One person who would seemingly prefer to change that is Jim Balsillie. Balsillie is shown throughout the film as aggressively pro-Canada and anti-American, exemplified perfectly in his insistence that Carl Yankowski (the then-CEO of Palm, Inc., played by a brilliant Cary Elwes) come to Waterloo for a meeting. His desire to be taken seriously as a businessman is paralleled by his desire to have Canada treated with the same respect as the US.

When I ask Baruchel whether he can relate to Balsillie given his own experiences in Hollywood, his infectious (and at this point, trademark) laugh echoes through the phone: "Every day. A lot of my life has been informed by what could be viewed from one POV as crippling Canadian small-man complex," he says — jokingly, but not.

"That's why I like Jim Balsillie and the way [we show him] in our film," Baruchel continues. "This is not a hero of mine, but one reason why I will always have what could only be described as respect for him is, I can't help but root for a guy whose career and identity was informed in large part by his love of Canada and his ire at being condescended to by the big boys down south. Something I identify with in a very real way."

BlackBerry does a tremendous job of acknowledging Lazaridis, Balsillie and RIM for their contributions to technology, Canadian history and changing the world's social fabric (for better and for worse). As a country, we are sometimes burdened with an imposing modesty resulting in an underestimation of our nation's output to the world.

I was guilty of this in my own line of questioning to Baruchel and Johnson when I asked them what they thought Canada's greatest contribution to cinema was. To my mind, the answer was simply comedy, but leave it to two of this country's best filmmakers to make me check my demure perspective at the door.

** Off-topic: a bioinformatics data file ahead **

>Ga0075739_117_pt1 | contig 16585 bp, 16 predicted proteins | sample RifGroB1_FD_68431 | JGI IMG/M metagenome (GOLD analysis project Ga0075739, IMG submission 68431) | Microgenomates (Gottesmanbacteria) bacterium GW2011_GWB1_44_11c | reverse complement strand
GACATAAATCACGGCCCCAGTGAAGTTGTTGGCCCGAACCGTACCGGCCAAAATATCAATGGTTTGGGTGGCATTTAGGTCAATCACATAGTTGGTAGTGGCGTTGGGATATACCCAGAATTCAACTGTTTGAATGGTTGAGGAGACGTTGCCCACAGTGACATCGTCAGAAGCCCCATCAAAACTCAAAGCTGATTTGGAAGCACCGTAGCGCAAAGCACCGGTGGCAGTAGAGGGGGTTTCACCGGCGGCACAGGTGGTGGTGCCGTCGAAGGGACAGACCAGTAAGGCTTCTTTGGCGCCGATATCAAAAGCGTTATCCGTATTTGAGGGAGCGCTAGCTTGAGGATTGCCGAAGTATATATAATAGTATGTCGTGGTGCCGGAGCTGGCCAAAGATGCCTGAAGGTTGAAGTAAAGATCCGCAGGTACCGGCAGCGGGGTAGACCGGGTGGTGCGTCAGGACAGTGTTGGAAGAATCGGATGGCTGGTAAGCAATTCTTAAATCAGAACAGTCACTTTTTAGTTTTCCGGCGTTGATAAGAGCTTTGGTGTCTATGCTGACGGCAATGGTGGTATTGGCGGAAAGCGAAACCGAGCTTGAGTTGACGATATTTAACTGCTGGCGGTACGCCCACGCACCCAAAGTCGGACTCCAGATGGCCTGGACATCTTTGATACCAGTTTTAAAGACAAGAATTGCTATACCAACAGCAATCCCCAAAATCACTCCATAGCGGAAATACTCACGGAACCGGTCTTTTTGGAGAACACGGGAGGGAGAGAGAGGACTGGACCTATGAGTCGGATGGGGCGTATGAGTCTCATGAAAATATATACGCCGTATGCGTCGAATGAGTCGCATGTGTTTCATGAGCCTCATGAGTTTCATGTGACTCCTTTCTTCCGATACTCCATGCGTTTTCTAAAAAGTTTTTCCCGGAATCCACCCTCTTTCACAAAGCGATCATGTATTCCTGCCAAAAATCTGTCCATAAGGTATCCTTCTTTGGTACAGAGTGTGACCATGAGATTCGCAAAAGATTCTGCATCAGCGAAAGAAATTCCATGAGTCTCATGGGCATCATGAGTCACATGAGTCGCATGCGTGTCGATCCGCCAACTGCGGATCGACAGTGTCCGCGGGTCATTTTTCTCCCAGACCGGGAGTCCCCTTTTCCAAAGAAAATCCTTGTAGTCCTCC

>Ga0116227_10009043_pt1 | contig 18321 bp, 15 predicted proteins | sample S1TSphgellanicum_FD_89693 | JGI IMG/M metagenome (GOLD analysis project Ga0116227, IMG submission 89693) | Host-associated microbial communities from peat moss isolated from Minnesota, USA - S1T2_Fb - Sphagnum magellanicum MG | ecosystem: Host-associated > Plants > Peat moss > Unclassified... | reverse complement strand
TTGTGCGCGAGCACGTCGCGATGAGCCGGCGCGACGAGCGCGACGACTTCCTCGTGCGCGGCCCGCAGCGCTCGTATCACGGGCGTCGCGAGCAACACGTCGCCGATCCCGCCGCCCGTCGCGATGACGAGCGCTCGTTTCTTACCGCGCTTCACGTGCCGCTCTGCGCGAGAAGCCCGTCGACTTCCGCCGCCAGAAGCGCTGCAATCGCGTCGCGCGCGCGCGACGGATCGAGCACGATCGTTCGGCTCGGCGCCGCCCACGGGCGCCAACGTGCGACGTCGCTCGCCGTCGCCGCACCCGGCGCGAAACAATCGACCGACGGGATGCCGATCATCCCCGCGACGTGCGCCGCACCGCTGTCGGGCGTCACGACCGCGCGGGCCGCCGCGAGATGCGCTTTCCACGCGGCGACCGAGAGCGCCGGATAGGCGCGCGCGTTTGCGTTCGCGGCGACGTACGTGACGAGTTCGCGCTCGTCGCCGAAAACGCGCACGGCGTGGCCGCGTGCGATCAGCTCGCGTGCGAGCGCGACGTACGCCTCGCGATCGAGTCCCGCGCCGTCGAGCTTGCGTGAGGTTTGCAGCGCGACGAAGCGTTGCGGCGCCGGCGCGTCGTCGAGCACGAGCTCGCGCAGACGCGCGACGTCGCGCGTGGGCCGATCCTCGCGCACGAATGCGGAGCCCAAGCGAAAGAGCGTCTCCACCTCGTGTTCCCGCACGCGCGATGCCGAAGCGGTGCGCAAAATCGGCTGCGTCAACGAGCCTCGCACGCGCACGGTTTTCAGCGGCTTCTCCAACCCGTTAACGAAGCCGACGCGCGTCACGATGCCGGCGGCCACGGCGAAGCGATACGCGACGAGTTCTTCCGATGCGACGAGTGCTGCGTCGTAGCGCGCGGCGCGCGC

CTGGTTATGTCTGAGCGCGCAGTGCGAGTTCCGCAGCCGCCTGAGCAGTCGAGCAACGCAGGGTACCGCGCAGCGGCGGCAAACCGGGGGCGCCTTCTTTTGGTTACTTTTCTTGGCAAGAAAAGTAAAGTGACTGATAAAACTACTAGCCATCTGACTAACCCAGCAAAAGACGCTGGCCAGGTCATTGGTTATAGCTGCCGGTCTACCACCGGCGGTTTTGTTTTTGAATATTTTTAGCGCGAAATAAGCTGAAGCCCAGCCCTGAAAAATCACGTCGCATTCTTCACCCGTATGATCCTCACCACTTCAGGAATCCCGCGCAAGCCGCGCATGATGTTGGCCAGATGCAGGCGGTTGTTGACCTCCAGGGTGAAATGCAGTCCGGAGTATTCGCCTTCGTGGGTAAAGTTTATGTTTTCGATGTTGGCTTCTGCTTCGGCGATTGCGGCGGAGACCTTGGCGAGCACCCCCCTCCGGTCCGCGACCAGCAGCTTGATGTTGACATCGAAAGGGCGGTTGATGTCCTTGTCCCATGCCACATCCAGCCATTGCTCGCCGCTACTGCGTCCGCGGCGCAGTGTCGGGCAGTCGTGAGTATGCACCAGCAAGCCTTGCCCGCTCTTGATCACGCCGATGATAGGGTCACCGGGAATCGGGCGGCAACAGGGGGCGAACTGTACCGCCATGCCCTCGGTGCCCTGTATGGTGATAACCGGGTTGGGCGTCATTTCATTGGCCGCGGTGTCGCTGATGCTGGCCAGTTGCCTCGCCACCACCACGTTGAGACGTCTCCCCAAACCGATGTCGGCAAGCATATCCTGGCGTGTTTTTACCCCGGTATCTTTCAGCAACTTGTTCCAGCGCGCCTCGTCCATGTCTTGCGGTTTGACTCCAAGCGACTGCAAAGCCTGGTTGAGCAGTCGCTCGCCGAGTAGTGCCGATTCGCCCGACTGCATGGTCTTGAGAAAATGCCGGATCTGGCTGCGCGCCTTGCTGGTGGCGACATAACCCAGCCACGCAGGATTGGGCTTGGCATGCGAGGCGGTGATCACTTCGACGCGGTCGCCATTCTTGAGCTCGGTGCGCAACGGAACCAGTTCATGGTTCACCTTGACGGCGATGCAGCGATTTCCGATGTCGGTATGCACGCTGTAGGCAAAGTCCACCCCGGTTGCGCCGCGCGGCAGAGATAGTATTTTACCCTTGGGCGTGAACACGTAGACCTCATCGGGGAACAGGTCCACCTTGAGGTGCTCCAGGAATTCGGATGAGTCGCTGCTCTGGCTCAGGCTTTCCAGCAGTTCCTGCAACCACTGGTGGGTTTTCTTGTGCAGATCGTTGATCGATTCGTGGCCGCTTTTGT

"In forming the NFB [National Film Board], the early, early days of documentary and the work that was happening here in the '60s and '70s was pretty groundbreaking. There was work done in Canada in both documentary and animation that really moved the needle — a lot of Allan King stuff," Johnson says. "Nowadays, I think that if you were really trying to see what is the biggest contribution to the Canadian voice in cinema? I don't think anybody has been more relevant than David Cronenberg. I think he's the closest we've got to a true auteur."

Baruchel contends, "Our contributions have been holistic and eternal and had been there the entire time." He goes to to list off Toronto's Mary Pickford as the world's first movie star, Quebec's Douglas Shearer as a pioneer of film sound design, and Quebec's Mack Sennett's discovery of Charlie Chaplin.

"There's never been a time where we weren't doing shit down there for them," says Baruchel. "From birthing the genre of the documentary to just creating the very language and the elements that make up [the] fundamental DNA of what a movie is. We've been there the whole time. Also, Cronenberg."